We haven’t been able to stop it, and it's not for want of trying. There are many groups doing most excellent work trying to deter young offenders. Perhaps things would be even worse were it not for their efforts. But the simple fact is we haven’t yet found solutions. Is it possible that this is because we haven’t yet identified the problems. This short article doesn’t pretend to do so, but it does try to stimulate some thoughts about why we are failing and what else we might try. 

As I write – as you read – hundreds of young people are carrying blades … everything from small kitchen knives designed for chopping carrots to machetes for killing animals. The latter, hunting knives, are frighteningly easy to get hold of on the internet. And they are horribly attractive. Children should not be able to buy them, but they can and do. It would be naïve to think that this is the cause of knife-carrying. It is even possible that the ready availability of such weapons is the result of people’s willingness to arm themselves. Of course, efforts must be made to tackle this vile trade – but knives of one sort or another are all around us, in our homes, in our work places, and they are not going away. It isn’t the knives that are the problem, it’s the carrying of them. That is already unlawful and has been for a long time, but the statistics suggest the law is little deterrence. So whilst we try to get hunting knives and machetes out of circulation, if we are to tackle knife crime, perhaps the better course is also to tackle the minds behind the crimes.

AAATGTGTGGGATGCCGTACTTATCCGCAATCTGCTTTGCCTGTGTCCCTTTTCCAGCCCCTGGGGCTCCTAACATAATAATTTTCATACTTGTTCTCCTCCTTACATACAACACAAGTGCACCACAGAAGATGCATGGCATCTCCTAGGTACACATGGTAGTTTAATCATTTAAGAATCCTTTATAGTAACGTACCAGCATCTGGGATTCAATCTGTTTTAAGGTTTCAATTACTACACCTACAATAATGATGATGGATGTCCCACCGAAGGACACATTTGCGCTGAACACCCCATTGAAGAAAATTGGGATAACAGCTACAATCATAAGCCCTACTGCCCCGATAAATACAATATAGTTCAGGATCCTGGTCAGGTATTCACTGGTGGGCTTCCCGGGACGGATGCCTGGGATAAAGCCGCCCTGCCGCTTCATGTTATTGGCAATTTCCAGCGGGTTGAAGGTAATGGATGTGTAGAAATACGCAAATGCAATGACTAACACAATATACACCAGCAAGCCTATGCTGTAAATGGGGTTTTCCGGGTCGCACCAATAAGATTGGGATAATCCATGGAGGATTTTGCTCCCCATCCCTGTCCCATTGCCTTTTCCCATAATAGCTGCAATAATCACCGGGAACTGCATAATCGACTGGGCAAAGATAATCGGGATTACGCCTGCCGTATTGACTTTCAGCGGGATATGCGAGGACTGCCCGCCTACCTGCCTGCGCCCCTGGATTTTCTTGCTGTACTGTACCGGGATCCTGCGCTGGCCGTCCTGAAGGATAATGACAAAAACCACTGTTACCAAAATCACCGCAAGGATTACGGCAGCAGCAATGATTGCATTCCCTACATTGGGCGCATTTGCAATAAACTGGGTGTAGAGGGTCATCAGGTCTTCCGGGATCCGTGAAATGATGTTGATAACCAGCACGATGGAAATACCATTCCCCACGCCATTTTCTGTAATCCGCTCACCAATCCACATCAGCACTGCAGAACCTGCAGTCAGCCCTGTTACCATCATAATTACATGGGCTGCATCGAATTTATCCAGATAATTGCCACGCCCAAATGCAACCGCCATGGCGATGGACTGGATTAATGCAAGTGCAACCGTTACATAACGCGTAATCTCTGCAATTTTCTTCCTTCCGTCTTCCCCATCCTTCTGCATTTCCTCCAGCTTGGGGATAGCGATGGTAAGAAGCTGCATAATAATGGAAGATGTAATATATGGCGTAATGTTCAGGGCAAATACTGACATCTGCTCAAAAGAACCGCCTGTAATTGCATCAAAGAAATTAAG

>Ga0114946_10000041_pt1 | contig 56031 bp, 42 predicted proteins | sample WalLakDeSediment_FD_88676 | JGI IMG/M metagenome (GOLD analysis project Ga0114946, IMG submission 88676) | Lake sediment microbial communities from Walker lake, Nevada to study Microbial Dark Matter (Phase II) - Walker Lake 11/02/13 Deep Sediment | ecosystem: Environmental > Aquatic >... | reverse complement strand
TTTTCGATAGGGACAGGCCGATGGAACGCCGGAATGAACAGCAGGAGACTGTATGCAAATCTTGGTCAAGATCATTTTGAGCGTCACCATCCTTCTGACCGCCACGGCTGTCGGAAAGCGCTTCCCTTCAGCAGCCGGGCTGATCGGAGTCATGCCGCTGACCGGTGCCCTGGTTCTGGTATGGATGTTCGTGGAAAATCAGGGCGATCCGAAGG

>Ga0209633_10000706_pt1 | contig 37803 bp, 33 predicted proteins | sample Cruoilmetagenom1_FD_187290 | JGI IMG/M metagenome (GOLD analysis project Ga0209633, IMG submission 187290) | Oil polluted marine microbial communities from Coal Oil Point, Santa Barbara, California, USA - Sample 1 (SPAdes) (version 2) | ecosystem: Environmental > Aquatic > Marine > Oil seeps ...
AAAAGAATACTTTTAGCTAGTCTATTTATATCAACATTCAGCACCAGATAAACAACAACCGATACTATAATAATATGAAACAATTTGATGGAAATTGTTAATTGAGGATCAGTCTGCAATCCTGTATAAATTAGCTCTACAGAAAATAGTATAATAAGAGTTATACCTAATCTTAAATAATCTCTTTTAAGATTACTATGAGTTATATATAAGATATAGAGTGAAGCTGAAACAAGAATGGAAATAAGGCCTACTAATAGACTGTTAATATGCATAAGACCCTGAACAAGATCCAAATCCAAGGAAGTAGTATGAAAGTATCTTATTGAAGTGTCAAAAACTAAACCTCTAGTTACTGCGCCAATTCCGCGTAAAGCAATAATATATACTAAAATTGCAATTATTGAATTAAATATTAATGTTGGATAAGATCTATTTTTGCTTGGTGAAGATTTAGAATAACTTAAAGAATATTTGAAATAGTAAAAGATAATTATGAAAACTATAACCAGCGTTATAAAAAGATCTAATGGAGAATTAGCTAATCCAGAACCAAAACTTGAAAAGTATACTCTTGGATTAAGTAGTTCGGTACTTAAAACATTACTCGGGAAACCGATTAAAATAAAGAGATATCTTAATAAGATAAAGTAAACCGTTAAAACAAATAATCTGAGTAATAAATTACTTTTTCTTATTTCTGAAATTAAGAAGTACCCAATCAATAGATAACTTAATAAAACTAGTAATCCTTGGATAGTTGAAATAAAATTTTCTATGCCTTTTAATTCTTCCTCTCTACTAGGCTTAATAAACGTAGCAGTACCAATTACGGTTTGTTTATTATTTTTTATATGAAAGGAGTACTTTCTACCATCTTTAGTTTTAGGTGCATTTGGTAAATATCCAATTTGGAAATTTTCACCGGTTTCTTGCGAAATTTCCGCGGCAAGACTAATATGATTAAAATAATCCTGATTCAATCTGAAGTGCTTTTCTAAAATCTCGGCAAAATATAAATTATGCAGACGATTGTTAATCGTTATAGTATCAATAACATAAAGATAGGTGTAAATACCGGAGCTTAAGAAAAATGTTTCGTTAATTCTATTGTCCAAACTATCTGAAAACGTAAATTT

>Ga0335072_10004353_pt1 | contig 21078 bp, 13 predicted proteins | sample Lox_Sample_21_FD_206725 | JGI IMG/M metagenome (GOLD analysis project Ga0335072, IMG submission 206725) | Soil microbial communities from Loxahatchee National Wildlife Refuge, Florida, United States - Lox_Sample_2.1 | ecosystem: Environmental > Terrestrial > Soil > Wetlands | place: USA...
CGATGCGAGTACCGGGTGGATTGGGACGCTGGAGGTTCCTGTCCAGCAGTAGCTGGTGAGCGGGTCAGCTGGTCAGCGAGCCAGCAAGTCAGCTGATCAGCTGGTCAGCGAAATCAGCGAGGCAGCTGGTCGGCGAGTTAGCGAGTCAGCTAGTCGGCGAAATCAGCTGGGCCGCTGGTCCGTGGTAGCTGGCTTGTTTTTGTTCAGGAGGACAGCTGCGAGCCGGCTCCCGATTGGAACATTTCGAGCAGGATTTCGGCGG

Let’s look at those minds – and the reasons why those young people choose to carry knives. It will come as no surprise to anyone that there isn’t a single or simple cause; but that isn’t a reason to give up on the analysis. If there are multiple causes then we must find multiple solutions.

From the Bench – and this is of course only one perspective – it looks very much as if there are three main groups of young people carrying knives. There are 

1. most dangerous of all, those who enjoy the carrying of knives because it gives them power. It isn’t, perhaps, so much the power to hurt that attracts, as the power to make others fear them, defer to them, give them what might be perceived as respect. It is this power that they crave. They feed on how it makes them look to others.